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NBS: Zim’s answer to home ownership

Launched in May this year, NBS is extending affordable finance, as low as 9% for first-time homeowners, and long-term tenure, up to 25 years.

National Building Society (NBS) is Zimbabwe’s answer to home ownership.

Launched in May this year, NBS is extending affordable finance, as low as 9% for first-time homeowners, and long-term tenure, up to 25 years.

Own Correspondent

The building society was created in response to a mandate handed to the National Social Security Authority (NSSA) to deliver housing under the poverty alleviation and social service delivery cluster of ZimAsset.

NSSA’s board approved the formation of a building society in 2015, paving the way for its launch.

NBS has a deliberate mandate to cater for the low-income bracket, including civil servants, informal, small and micro-enterprise owners.

“NBS realises that the structure of Zimbabwe’s economy has changed from formal to predominately informal, so it aims to serve this previously unbanked market,” managing director, Ken Chitando explained.

Its main focus is on housing enabling Zimbabweans dream of home ownership to become reality.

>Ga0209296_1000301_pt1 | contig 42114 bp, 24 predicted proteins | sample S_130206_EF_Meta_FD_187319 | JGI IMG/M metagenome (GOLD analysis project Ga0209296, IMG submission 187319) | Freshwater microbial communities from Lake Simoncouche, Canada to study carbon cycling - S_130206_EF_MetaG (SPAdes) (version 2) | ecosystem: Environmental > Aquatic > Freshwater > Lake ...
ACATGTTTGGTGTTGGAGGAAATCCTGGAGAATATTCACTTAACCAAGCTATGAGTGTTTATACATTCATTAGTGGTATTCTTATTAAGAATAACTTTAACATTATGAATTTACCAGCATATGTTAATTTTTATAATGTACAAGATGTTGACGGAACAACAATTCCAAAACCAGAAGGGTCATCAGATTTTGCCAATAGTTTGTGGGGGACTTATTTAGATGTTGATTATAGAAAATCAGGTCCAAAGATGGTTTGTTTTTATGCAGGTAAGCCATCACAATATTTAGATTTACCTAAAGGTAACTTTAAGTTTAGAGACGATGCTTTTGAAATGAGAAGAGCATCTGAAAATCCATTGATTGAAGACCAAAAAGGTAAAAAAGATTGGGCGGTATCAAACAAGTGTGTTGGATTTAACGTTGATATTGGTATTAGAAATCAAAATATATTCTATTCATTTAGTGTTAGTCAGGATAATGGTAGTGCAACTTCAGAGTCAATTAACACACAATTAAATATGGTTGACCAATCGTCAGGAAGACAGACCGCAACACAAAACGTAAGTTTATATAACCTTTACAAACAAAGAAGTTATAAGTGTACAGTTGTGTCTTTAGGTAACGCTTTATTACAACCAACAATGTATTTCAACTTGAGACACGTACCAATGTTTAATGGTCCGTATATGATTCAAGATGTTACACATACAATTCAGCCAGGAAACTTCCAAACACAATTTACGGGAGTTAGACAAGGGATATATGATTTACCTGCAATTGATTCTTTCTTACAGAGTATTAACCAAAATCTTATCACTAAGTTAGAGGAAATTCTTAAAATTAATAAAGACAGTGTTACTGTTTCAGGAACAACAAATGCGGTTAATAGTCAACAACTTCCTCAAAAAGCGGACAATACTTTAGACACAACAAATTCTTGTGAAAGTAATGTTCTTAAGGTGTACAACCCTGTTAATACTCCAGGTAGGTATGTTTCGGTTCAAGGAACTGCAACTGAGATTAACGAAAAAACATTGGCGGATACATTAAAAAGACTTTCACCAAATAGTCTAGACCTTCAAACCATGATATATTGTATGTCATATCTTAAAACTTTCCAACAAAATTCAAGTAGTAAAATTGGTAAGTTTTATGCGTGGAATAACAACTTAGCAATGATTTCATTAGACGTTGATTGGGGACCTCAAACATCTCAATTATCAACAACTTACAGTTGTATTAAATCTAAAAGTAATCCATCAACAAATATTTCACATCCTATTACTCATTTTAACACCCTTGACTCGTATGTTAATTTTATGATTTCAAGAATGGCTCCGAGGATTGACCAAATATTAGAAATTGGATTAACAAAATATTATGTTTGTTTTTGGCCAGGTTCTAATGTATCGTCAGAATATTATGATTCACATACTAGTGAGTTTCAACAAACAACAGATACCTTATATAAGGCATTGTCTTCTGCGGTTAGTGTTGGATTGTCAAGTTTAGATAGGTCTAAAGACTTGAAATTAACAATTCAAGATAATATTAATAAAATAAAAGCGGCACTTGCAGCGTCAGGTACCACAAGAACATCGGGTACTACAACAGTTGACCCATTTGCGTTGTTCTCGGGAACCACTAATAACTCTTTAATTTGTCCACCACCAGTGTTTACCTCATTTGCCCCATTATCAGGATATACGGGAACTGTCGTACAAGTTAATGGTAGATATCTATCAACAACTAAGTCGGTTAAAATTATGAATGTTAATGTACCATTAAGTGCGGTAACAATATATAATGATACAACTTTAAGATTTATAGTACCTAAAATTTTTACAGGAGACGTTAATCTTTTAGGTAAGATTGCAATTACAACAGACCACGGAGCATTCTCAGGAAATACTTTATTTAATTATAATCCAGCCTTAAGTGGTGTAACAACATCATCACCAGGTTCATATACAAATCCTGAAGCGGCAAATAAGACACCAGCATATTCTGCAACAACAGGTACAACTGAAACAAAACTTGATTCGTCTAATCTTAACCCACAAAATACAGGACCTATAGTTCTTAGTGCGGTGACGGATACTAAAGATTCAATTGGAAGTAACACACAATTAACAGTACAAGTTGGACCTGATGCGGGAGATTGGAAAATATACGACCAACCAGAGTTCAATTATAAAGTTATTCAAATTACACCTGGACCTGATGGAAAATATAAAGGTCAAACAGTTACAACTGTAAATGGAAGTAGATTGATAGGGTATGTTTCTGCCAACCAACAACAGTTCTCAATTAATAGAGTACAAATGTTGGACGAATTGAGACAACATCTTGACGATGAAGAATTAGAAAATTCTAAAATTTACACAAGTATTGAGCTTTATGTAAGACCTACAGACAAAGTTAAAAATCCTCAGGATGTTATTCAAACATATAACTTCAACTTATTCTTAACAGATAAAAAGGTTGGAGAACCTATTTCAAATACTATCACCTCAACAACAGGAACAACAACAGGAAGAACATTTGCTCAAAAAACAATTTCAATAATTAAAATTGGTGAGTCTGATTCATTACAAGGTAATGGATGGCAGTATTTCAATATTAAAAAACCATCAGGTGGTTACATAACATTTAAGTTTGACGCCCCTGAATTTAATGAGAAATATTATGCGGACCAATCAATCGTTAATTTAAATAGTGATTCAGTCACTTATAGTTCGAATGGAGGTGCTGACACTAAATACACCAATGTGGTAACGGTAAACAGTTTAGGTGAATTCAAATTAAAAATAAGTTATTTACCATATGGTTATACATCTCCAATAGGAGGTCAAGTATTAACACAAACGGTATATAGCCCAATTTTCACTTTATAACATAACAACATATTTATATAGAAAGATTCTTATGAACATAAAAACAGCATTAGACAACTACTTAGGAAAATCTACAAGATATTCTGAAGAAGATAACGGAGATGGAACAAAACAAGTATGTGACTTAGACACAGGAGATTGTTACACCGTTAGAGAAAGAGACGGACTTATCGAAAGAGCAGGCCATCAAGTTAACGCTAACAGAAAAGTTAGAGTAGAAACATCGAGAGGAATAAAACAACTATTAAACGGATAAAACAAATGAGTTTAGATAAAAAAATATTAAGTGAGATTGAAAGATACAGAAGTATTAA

“Building or buying a home has become an elusive dream for most Zimbabweans. NBS has a specific mandate to deliver affordable housing and finance for the lower tier of the market,” Chitando said.

The public’s response has been beyond expectations, indicative of the pent-up demand for housing and resonance of the NBS products and services with the market.

Thousands of accounts have been opened at its two branches in Harare and Bulawayo.

NBS expects its mortgage loan book to start growing as qualifying account holders take up loans for housing being availed through internal and collaborative housing projects.

“We have our own, self-driven projects like Glaudina in Harare and another about to come on stream in Chinhoyi,” Chitando said.

“We have also partnered with other stakeholders on projects at Stoneridge and Adelaide, where we will be extending finance for the construction of more than 300 houses combined.”

The Adelaide housing project, a partnership with Lafarge Cement Zimbabwe and Shelter Zimbabwe, was commissioned on October 20 by Vice-President Emmerson Mnangagwa.

Eighty-five Lafarge employees are getting houses built on a zero deposit mortgage from NBS.

Beyond housing finance, NBS also offers traditional banking services including savings and transaction accounts, Treasury and bancassurance services.

It has two branches in Harare and Bulawayo, with plans to open a third in Gweru before the end of 2016. Agency banking services will make it accessible to the remotest parts of the country. “We intend to harness ICTs too,” Chitando said.

“Internet banking and mobile banking apps are the future of the industry and will allow us to enhance convenience to our customers. They will also enable us to reach out to the unbanked more effectively fulfilling our other founding principle of financial inclusion.”